In 2015, the University of Leeds were leading an innovative project to develop small robots that could potentially repair the roads. The project was funded by the Engineering and Physical Sciences Research Councils and was announced three years ago to collaborate with Leeds City Council and the UK Collaboration for Research in Infrastructure and Cities (Leeds.ac.uk, 2015).

According to the 2017 Annual Local Authority Road Maintenance Survey, despite the current funding, it would cost £12.6 billion and take 14 years to fix the current backlog of potholes. In actual time, this would take us to the year 2032 before all current potholes on UK roads were repaired.

Local councils are struggling with more than 100,000 potholes reported by the public that remain unfixed due to lack of funding (Thisismoney.co.uk, 2018). Data accumulated by a cycling organisation, FillThatHole.org.uk, that tracks potholes reported by both motorists and cyclists, revealed that Surrey suffered with the most unfixed reported potholes in the country with 6,733.

An article published by The Times Transport Correspondent, Graeme Paton, revealed in March 2018 that as many as 1 in 8 local roads could be set to close within a year due to the amount of pothole repairs needed. Essential maintenance has been backlogged for so long, that 12% of local road networks may need to shut off from traffic due to the time it will take to repair the road surface.

After contacting councils across the UK, there seems to be a trend of councils struggling to upkeep with the amount of pothole reports that they receive. Southampton City Council have repaired 1907 potholes from January to May 2018, compared to a huge 2531 potholes that have been reported in that same time. In Hull, over the last three years, over 4000 potholes were reported to the City Council, but only 2,922 were fixed.

It isn’t just older towns with older roads that are suffering from pothole damage and crumbling roads, as Milton Keynes Council have had 2,574 pothole reports this year, but only 965 have been repaired.

In some responses to our Freedom of Information requests, we received figures from councils that showed duplicate reports of potholes, where the same pothole may have been reported by several people; Hampshire County Council received over 14,000 pothole reports between 1st January to 21st May 2018, which has increased from 11,235 the year before across 12 months.

It is the duty of your local council to fix potholes in your area. Your local council will keep track of pothole reports; therefore, it is essential you report them and help to solve the nation’s pothole problems. All you need to do is follow these 3 simple steps:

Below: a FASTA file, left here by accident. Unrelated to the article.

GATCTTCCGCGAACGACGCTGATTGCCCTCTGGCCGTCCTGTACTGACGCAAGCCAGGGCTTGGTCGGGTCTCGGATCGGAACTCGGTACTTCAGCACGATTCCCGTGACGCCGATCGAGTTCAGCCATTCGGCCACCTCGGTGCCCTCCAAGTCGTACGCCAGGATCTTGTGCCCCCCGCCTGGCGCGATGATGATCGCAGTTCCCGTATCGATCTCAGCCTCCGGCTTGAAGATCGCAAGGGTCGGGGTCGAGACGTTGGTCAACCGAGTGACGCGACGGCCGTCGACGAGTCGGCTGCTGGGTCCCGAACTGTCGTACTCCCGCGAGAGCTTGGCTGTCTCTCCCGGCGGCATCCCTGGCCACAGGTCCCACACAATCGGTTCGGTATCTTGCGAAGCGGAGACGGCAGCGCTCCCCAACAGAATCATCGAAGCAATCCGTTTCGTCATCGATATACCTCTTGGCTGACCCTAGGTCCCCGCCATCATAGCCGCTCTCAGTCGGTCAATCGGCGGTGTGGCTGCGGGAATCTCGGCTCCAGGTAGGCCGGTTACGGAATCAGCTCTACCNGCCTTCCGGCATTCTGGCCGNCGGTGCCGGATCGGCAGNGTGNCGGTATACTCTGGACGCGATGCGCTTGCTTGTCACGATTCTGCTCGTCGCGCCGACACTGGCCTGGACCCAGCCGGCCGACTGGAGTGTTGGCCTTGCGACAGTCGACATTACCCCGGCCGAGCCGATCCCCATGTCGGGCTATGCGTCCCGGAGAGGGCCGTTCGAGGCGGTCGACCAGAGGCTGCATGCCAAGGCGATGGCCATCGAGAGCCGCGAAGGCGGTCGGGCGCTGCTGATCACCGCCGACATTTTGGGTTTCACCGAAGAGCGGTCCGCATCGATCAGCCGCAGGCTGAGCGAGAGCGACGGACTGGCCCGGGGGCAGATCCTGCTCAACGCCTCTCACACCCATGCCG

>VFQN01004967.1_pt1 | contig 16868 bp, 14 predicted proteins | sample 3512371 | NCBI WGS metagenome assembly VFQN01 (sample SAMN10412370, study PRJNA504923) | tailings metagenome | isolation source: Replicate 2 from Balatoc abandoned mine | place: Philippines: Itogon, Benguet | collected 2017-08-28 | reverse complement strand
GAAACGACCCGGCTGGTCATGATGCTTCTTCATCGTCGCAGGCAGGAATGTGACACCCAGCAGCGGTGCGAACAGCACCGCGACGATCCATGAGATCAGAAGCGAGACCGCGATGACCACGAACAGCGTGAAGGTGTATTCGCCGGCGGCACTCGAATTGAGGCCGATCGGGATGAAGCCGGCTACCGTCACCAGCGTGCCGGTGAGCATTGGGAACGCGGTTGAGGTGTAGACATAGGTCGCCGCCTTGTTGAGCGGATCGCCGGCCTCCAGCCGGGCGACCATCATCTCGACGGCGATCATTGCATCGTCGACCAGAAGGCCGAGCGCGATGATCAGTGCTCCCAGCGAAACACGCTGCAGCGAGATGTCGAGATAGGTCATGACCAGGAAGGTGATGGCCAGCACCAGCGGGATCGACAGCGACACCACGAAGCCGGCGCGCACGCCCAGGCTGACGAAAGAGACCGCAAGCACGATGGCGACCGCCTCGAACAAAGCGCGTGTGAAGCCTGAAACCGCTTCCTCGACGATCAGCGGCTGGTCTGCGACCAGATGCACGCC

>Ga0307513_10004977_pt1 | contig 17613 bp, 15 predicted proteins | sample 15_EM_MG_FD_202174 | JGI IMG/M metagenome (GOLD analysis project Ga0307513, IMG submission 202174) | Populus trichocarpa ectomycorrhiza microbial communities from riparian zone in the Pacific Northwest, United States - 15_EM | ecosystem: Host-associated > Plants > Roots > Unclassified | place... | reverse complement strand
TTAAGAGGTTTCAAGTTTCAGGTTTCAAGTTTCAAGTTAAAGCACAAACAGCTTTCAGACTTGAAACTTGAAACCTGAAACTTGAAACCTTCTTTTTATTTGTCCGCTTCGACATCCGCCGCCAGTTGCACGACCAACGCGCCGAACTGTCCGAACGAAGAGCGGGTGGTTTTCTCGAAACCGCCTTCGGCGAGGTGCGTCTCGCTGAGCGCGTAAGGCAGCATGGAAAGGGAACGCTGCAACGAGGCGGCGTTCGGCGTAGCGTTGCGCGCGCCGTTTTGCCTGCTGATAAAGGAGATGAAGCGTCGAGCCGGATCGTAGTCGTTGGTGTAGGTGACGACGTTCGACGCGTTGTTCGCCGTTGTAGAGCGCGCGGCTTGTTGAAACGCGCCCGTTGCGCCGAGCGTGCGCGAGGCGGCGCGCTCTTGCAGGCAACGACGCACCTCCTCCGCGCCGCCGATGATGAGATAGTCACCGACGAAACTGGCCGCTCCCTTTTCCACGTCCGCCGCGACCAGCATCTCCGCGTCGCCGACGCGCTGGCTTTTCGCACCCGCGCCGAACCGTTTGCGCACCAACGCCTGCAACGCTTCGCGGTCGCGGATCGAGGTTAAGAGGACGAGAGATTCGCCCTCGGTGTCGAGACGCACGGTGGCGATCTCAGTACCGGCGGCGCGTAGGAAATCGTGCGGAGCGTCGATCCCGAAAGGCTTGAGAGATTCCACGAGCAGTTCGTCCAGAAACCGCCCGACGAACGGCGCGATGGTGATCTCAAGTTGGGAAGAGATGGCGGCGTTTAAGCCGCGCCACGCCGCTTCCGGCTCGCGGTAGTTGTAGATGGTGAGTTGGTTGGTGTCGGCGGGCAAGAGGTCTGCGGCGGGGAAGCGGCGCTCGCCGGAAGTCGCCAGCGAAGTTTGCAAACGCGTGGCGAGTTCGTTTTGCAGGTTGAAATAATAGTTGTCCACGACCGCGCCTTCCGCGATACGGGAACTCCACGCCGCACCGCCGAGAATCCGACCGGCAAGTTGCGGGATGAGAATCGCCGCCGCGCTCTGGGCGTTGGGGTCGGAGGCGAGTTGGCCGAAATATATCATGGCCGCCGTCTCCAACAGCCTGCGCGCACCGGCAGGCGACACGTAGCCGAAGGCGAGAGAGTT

1. Make a note of the pothole location. Include nearby landmarks, the name of the road and whereabouts the pothole is on the road surface. If it is safe to do so, try to measure by metres or feet from landmarks or from the side of the road where the pothole lies.
  2. Go to your local council website. If there is a ‘Report a Pothole’ page, be sure to add in the details from step 1.
  3. If there is no ‘Report a Pothole’ page, be sure to inform them of the pothole via contact form or email. Make sure that you receive confirmation from the council that they have received your pothole report.

Tyre Savings submitted a Freedom of Information request to both city and county councils across the UK. We asked the following:

  1. The number of potholes reported in 2016, 2017 and 2018 up to date within your local authority area.
  2. The number of potholes reported in 2016, 2017 and 2018 up to date within your local authority area.
  3. The amount of money the local authority has spent on repairing potholes within your local authority area in 2016, 2017 and 2018 up to date.
  4. The amount of money the local authority has spent in 2016, 2017 and 2018 up to date on paying claimant compensation where vehicle damage was caused by damaged road surfaces, including potholes.
  5. We have used this information in conjunction with Open Government Licence Terms, the Re-Use of Public Sector Information Regulations 2015 and the Freedom of Information Act 2000.

    All other sources used have been linked to in the text above and sourced within the infographic.